Investors want to see a business that, if funded, can succeed.  Do you have a product that you can source and sell at a profit?  Do you have the right people to get it done? Very few companies attract a line of investors. You have to sell your company to investors and that takes skill as well. 

Martin Omansky Independent Venture Capital & Private Equity Professional

September 15th, 2016

We deal with this issue all the time. Here are our considerations: (1) uniqueness of the product, service, or technology; (2) IP protection; (3) credibility of the progenitors; (3) appropriate business model; (4) size of potential market(s); size of revenues in a few years post-financing; (5) regulatory matters; (6) cash investment by founders; (7) gut feel. Sent from my iPhone

Rachel Kaberon Market Insights and Business Transformation Strategist: FinTech, Collaboration, Process Automation

September 14th, 2016

a fundable company can articulate a market need and demonstrates it has identified a solution that meets those needs and that people value! The background of the founders, contribute to your understanding of one of these legs, the metrics are a way to dimension the size of the opportunity and location pinpoints where either the needs, or your solution depends.   

Alan Brody CEO, TECHmarketing, Convean: iBreakfast & Startupalooza

September 14th, 2016

What makes a startup fundable is the presentation of a credible approach to owning a scalable piece of a high growth market. It needs to fire the investors' imagination and you must show you are uniquely qualifed to pull it off. You need to think it out thoroughly and be able to sell it, pull in customers cheaply or offer a fiery kicker that drives people mad with desire for it. Addiction is welcome. In order to pitch, you need to find the hook - or no one will read your book. Anything else is just an academic exercise. Alan Brody Angel Week NY Startupalooza • iBreakfast • eTV World (914) 723-4464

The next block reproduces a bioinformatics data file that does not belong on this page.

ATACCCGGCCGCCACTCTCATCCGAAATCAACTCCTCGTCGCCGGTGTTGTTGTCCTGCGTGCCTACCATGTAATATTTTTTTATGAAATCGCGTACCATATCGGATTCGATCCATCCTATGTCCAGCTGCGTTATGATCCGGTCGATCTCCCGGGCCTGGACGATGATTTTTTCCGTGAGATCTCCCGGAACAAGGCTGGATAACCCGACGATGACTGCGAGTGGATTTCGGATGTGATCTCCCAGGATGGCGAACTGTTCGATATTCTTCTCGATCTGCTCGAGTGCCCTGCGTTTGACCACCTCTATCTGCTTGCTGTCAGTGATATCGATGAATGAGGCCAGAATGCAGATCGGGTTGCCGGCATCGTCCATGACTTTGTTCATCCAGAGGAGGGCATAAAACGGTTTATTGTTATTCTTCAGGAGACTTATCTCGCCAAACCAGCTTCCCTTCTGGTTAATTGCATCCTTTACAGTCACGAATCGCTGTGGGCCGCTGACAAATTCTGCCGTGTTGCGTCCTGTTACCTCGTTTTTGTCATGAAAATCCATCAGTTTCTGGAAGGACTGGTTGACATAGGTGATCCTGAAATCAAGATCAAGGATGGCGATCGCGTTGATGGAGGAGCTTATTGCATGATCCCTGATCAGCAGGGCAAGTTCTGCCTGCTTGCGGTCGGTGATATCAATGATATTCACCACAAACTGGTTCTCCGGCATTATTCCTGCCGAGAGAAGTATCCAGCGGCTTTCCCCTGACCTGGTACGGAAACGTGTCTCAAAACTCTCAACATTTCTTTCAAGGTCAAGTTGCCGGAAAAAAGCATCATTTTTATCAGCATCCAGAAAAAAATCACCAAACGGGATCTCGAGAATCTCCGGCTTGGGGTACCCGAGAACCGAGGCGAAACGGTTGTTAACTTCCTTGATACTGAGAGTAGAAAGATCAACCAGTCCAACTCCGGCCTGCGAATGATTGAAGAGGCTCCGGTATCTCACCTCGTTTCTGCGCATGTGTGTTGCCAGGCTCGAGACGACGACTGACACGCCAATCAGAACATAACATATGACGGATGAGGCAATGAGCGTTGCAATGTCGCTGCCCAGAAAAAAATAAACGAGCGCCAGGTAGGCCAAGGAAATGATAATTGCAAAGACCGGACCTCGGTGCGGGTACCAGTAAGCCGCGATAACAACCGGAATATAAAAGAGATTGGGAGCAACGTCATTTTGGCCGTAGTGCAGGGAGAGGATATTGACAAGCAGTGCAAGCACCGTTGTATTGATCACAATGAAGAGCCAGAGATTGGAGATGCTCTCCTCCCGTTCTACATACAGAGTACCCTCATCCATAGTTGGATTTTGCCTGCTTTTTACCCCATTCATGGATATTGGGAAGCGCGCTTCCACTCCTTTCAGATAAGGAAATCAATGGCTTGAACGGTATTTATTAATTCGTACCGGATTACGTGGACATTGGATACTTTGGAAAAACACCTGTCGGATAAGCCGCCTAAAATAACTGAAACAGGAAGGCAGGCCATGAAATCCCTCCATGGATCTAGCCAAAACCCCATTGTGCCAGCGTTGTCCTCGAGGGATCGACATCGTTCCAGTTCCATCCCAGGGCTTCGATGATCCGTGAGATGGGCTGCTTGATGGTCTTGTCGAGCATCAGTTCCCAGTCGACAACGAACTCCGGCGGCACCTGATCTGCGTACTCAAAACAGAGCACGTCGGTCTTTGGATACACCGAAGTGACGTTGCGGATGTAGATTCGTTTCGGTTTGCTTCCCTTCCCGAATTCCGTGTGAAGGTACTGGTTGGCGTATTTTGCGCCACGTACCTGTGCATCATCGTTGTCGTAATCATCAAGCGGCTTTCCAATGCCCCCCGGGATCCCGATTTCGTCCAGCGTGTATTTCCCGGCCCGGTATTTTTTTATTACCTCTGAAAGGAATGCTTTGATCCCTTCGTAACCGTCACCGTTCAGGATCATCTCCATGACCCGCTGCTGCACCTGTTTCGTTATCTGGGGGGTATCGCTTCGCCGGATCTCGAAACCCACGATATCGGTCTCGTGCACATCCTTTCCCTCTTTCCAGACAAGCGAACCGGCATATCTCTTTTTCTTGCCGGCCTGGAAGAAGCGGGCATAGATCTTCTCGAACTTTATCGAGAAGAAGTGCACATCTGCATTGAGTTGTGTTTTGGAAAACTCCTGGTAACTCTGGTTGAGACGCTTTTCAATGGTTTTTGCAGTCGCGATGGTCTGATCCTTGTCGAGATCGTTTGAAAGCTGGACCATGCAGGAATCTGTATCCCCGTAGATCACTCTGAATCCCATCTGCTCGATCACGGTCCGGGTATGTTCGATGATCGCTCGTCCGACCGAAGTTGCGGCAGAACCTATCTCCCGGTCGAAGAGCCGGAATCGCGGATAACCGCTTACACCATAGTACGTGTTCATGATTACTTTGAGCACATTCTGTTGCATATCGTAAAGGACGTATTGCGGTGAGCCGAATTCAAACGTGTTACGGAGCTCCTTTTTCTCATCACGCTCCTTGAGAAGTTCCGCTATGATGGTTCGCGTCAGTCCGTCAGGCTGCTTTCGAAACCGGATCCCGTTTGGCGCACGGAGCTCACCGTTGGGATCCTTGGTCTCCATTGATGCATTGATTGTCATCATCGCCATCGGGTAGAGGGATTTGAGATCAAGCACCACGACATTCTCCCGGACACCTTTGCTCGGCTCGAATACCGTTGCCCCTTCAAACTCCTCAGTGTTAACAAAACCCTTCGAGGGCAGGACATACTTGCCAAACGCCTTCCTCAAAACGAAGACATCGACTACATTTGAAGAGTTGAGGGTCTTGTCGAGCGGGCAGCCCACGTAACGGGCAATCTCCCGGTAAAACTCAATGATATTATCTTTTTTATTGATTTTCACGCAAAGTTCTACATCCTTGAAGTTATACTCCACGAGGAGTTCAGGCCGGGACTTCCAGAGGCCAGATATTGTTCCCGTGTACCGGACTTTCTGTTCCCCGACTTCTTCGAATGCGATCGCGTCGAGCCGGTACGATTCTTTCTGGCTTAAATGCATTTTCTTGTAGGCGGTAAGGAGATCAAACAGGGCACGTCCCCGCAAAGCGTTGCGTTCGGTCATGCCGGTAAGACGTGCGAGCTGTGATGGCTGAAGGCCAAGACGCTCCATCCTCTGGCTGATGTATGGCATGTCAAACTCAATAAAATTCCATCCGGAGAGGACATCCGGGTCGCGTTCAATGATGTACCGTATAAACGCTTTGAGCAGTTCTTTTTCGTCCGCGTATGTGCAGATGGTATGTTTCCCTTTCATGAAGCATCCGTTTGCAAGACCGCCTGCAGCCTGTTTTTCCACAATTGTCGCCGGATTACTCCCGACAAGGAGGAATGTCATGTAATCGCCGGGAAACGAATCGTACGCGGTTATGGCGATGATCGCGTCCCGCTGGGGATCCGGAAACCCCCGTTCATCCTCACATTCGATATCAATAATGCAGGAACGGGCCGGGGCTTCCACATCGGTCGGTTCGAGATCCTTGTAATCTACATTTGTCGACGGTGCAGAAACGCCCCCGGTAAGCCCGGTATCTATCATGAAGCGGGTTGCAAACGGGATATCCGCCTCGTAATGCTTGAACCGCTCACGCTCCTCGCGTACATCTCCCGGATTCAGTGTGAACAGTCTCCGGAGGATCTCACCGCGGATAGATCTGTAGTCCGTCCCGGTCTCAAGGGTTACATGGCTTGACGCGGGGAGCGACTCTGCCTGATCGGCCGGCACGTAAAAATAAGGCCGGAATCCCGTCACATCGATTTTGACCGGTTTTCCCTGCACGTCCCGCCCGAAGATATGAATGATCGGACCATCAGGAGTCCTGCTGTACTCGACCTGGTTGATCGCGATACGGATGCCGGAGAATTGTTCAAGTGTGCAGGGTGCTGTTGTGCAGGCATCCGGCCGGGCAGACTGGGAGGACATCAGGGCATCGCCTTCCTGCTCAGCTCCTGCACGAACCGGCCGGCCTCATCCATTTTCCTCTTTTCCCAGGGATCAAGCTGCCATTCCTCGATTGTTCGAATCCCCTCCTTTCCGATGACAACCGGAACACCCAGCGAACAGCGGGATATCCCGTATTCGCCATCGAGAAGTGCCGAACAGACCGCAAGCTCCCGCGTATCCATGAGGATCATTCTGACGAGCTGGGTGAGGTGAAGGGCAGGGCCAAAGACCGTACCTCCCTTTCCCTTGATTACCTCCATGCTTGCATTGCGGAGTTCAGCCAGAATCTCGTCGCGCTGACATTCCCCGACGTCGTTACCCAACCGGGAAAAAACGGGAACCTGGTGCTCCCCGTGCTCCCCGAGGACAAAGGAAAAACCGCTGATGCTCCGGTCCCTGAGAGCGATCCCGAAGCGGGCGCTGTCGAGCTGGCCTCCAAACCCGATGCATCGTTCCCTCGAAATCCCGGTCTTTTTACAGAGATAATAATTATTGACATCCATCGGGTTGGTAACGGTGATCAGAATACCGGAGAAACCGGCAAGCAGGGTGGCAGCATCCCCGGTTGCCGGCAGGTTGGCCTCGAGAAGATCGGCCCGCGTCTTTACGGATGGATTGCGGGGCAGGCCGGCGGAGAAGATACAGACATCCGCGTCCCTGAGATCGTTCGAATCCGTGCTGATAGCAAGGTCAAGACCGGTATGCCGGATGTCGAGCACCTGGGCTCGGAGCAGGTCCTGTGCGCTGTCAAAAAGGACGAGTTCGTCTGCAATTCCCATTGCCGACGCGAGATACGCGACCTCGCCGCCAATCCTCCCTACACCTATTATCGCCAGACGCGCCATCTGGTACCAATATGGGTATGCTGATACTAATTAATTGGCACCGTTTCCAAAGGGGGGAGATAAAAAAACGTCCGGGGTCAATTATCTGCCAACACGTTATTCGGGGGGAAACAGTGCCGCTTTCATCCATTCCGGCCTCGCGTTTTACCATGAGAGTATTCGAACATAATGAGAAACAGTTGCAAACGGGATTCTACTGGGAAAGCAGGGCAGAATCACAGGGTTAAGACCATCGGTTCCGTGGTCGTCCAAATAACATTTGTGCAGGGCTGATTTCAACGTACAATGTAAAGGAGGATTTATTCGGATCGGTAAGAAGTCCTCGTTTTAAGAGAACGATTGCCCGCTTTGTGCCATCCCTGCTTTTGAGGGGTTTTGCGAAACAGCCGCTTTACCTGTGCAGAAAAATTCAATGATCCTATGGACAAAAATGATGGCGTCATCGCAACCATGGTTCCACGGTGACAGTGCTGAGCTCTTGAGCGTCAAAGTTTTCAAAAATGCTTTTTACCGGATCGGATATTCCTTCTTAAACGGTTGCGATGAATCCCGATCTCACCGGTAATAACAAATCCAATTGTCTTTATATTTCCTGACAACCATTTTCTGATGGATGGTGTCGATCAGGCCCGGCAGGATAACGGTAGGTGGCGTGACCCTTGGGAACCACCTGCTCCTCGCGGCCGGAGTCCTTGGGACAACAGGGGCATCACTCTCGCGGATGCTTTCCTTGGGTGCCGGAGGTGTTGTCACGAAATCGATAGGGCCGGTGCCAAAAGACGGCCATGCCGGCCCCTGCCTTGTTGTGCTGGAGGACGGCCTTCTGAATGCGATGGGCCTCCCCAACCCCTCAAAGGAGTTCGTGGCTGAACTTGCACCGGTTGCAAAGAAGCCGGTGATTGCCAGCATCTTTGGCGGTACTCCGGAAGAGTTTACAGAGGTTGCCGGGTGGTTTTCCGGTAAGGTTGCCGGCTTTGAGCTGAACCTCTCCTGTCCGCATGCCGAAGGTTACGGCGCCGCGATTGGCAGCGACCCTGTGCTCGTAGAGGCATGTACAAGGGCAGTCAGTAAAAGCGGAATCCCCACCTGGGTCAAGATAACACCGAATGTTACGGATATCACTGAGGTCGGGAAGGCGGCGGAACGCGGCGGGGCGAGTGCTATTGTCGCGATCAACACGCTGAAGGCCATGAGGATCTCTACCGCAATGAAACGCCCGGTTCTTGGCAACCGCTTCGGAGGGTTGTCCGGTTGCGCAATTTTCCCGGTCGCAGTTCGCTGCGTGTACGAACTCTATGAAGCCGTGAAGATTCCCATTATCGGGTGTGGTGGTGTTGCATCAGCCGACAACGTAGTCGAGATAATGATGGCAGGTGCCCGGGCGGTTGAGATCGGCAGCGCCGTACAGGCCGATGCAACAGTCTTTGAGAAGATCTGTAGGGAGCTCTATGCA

Bryan Brewer Startup mentor, educator, and entrepreneur advisor; focus on helping companies raise investor funding.

September 14th, 2016

Here's what I have found in my 15 years of helping startups raise investor funding:

The business plan of a fundable company has enough of the right stuff in five main factors: product viability, business model, market strategy, management, and the deal. If you fall short in one or more of these factors, investors won't take you seriously. To check the fundability of your startup, take my free Minimum Fundable Company test at

Then, once you cross this threshold, investors make their decisions based on their belief in your business concept and how likeable and trustworthy you are.

Peter Baltaxe Consultant, product leader, serial entrepreneur

September 15th, 2016

I just gave a talk at Galvanize Seattle on this.  Here is the list I discussed:
  • Great team (domain experience, complete team, prior startup experience a plus)
  • Clearly differentiated value proposition (much better than competitive offerings, ideally a pain killer rather than a vitamin)
  • Big market
  • Solid business model (good margins, ability to acquire customers at a fraction of their lifetime value)
  • Defensible advantage
  • Customer traction (Paying customers.  This is in my opinion the most important factor)
I would add that you have to be realistic in your valuation ask.  Look for local investors who have an interest in your domain.